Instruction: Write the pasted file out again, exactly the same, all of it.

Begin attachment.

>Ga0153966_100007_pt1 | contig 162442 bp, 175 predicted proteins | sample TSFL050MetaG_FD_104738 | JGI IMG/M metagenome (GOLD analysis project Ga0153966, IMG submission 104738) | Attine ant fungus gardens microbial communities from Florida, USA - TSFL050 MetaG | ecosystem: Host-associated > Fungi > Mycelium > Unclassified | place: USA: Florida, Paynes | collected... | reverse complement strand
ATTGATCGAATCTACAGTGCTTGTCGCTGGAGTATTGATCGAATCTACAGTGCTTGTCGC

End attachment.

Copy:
>Ga0153966_100007_pt1 | contig 162442 bp, 175 predicted proteins | sample TSFL050MetaG_FD_104738 | JGI IMG/M metagenome (GOLD analysis project Ga0153966, IMG submission 104738) | Attine ant fungus gardens microbial communities from Florida, USA - TSFL050 MetaG | ecosystem: Host-associated > Fungi > Mycelium > Unclassified | place: USA: Florida, Paynes | collected... | reverse complement strand
ATTGATCGAATCTACAGTGCTTGTCGCTGGAGTATTGATCGAATCTACAGTGCTTGTCGC